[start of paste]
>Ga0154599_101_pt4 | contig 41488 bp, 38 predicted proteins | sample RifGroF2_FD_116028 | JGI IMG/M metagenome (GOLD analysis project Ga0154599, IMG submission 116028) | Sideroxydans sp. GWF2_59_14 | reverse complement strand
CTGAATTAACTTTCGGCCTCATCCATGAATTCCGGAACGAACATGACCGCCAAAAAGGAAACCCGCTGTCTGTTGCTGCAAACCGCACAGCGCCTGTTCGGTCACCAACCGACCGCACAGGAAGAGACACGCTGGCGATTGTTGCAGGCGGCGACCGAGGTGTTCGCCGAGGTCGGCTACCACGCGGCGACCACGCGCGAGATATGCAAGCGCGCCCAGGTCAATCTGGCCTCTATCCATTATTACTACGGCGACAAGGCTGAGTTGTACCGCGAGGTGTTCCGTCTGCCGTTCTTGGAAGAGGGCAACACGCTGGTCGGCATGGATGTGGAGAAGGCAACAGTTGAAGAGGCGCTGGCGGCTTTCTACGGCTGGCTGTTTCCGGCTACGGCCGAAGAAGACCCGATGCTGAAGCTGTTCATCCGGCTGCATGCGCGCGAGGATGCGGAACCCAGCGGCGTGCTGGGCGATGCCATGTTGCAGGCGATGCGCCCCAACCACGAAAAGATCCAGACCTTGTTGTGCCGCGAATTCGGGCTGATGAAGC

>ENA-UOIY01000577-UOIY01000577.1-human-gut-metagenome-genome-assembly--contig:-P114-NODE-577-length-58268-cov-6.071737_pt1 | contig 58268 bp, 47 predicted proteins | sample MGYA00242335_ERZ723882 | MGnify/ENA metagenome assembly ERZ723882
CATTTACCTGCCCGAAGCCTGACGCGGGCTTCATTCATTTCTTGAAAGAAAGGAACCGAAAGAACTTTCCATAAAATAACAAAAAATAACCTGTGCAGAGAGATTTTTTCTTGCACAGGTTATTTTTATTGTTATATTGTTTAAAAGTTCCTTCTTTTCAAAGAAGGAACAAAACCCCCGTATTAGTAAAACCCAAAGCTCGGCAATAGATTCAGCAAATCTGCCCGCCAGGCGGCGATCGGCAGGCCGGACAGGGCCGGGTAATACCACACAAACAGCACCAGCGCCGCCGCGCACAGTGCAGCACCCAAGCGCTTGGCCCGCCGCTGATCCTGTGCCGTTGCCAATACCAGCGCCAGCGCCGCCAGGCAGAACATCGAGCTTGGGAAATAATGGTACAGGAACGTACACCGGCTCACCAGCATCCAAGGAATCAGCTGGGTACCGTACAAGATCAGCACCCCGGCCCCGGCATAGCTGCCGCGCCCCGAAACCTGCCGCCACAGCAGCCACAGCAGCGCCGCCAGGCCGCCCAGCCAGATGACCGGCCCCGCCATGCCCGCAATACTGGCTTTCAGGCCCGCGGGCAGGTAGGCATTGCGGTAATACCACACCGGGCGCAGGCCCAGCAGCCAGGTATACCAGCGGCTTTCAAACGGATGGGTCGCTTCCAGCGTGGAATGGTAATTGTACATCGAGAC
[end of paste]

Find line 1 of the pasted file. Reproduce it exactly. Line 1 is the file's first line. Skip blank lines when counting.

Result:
>Ga0154599_101_pt4 | contig 41488 bp, 38 predicted proteins | sample RifGroF2_FD_116028 | JGI IMG/M metagenome (GOLD analysis project Ga0154599, IMG submission 116028) | Sideroxydans sp. GWF2_59_14 | reverse complement strand